Linkdown: 1/17/18

– As good as the man’s barbecue is, at some point you have to wonder if Ed Mitchell’s business sense doesn’t match up; his Raleigh restaurant and food truck are both currently on hold and don’t look to be moving forward anytime soon

– Due to the fire at the old Lexington Home Brands Plant No. 1 and the expected clean-up time, Uptown Lexington has decided to cancel the annual BBQ Capital Cook-off in April

– A new all wood barbecue joint named Meating Street BBQ has opened in Roswell, GA; it was opened by a SC native

– The team behind General Muir in Atlanta are opening a wood-fired barbecue joint called Wood’s Chapel in the Summerhill neighborhood that will smoke whole hog among other meats

– An eastern NC native is now smoking whole hogs in central Virginia as part of a Carolina Q Pig Pickers catering operation

– The Smoking Ho starts 2018 off with a review:

– Fuller’s Old Fashioned Bar-B-Que gets a mention on this post on where to eat in Fayetteville, NC

– In another travel guide (this time from the Chicago Tribune via The Washington Post), both Henry’s Smokehouse and Bucky’s BBQ are mentioned as “100-mile barbeque”

– When there’s a threat of 1-3″ in the forecast in NC:

 

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Friday Find: According to Eater, Atlanta’s Best New Restaurant is B’s Cracklin’ Barbeque

Eater visits Barbecue Bros favorite and newly named Best Restaurant in Atlanta (note, not just best barbecue restaurant).

Bryan Furman first opened B’s Cracklin’ in Savannah Georgia in 2014. Now he’s bringing his fusion barbecue to Atlanta and the locals are going crazy for it.

Linkdown: 12/20/17

– Newsday has a solid list of good barbecue in cities across North Carolina worth a “barbecue pilgrimage”

Although there’s fantastic barbecue found throughout the state, you don’t have to leave the state’s biggest cities for an unforgettable down-home barbecue meal. Instead, loosen your belt at any of these must-visit restaurants for a quintessential North Carolina experience.

– On their list of best Charlotte barbecue restaurants, Charlotte Agenda predictably got some feedback

– ICMYI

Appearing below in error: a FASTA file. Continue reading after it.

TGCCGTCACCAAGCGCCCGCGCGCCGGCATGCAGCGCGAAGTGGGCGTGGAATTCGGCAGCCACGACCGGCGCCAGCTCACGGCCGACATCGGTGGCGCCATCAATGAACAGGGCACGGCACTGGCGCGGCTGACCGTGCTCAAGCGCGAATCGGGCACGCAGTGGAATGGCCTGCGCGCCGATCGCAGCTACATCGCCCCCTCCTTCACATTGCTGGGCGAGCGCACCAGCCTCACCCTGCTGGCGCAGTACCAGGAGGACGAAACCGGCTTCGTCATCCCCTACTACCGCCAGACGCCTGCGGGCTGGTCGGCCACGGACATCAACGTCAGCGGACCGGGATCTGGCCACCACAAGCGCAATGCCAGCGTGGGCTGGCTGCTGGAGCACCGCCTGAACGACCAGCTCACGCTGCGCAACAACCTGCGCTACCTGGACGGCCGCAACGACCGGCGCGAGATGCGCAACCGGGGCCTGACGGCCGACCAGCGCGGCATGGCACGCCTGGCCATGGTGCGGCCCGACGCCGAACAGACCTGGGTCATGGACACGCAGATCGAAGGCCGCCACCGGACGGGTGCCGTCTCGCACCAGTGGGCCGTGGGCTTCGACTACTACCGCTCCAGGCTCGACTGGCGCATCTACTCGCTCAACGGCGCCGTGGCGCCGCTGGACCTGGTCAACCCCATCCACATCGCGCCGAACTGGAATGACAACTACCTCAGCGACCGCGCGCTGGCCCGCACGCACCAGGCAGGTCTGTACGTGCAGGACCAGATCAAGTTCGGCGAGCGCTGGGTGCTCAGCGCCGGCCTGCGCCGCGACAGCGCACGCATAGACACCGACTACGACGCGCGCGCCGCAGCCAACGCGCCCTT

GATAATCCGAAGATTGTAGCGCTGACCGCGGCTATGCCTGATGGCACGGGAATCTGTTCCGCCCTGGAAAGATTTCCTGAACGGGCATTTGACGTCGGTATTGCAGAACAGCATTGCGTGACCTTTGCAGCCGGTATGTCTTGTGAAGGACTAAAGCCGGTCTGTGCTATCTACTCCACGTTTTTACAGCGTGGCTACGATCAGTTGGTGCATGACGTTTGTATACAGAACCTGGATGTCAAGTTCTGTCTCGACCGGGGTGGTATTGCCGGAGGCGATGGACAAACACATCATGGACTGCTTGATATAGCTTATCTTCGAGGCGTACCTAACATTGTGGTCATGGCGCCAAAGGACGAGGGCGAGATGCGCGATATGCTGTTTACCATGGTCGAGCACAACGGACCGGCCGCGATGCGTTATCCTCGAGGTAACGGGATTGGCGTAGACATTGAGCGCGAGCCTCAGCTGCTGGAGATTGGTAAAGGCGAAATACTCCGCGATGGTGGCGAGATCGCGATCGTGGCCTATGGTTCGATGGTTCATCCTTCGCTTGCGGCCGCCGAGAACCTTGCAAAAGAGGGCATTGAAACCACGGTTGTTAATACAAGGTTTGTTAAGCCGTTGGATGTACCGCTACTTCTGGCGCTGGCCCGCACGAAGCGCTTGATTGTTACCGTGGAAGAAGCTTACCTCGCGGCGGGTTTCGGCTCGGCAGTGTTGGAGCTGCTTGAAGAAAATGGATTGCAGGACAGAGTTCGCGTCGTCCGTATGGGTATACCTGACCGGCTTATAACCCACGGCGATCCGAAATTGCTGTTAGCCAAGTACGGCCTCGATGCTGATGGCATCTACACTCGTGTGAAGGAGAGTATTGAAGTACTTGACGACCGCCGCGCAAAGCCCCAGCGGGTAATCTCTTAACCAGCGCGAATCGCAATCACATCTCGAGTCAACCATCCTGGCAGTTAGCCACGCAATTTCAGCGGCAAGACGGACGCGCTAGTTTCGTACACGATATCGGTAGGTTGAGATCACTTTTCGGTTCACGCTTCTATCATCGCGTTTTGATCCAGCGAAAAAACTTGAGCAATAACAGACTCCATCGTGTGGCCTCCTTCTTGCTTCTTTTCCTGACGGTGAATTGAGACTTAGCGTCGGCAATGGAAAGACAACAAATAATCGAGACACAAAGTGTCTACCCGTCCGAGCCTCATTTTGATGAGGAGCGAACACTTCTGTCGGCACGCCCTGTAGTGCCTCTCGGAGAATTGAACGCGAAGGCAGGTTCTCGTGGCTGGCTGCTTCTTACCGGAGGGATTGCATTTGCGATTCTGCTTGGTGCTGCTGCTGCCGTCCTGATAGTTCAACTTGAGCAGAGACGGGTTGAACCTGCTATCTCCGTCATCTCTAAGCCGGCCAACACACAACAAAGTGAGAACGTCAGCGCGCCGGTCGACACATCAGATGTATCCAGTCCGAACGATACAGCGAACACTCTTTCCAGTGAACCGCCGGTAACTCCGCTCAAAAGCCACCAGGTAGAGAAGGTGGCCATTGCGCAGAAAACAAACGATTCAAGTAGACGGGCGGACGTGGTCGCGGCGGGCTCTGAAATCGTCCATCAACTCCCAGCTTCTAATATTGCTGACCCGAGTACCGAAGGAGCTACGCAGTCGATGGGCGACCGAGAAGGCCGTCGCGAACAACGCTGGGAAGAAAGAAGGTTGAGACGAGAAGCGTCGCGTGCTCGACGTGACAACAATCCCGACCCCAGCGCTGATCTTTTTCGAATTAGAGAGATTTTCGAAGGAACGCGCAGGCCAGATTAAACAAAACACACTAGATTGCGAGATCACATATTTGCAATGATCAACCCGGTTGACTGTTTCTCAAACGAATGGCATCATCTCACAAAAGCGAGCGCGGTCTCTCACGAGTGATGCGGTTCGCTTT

– Speaking of Texas barbecue…

– Food and Wine explores the Atlanta barbecue scene including some Barbecue Bros faves

– Greenville, NC native Bob Garner began a regular column for the Greenville Daily Reflector on Sunday in which he might occasionally touch on barbecue

I love to listen as people get downright misty-eyed about food. For me, it’s about rural landscape and seasons, community sense, celebration of finished tasks and observing solemn events.

Monk’s 10 Favorite Barbecue Meals of 2017

Trying something new: a year-end list for my favorite barbecue meals of the year. I used to do this for music, film, and tv but in recent years that has fallen off. Perhaps this will stoke the coals of my list-making motivation in other areas, but at the very least its worth documenting the hobby which has taken up so much of my (and my poor wife’s) free time for the past 5.5 years. Come to think of it, the timeline of this blog lines up almost perfectly with my drop off in listmaking…

In any case, hope you enjoy. This will conclude our reviews and original for 2017, but we will be back in 2018.

Monk

10. Swig & Swine – 4 hogs (review)

The Summerville location of Swig & Swine included a whole hog smoker (whereas their West Ashley location does not have enough space for one), following the popular trend of the past few years. The whole hog was quite good but their brisket and hash and rice wasn’t too bad either, 1990 Old Trolley Rd, Summerville, SC 29485 swigandswinebbq.com

9. Hill’s Lexington Barbecue – 4 hogs (review)

Hill’s claims to be the original “Lexington Barbecue” in name (but definitely not first to serve in that style). They may be a notch below the better places in Lexington, but they are certainly not doing the style any disservice. 4005 Patterson Ave, Winston-Salem, NC 27105 

8. Barbee’s Barbecue – 4 hogs (review)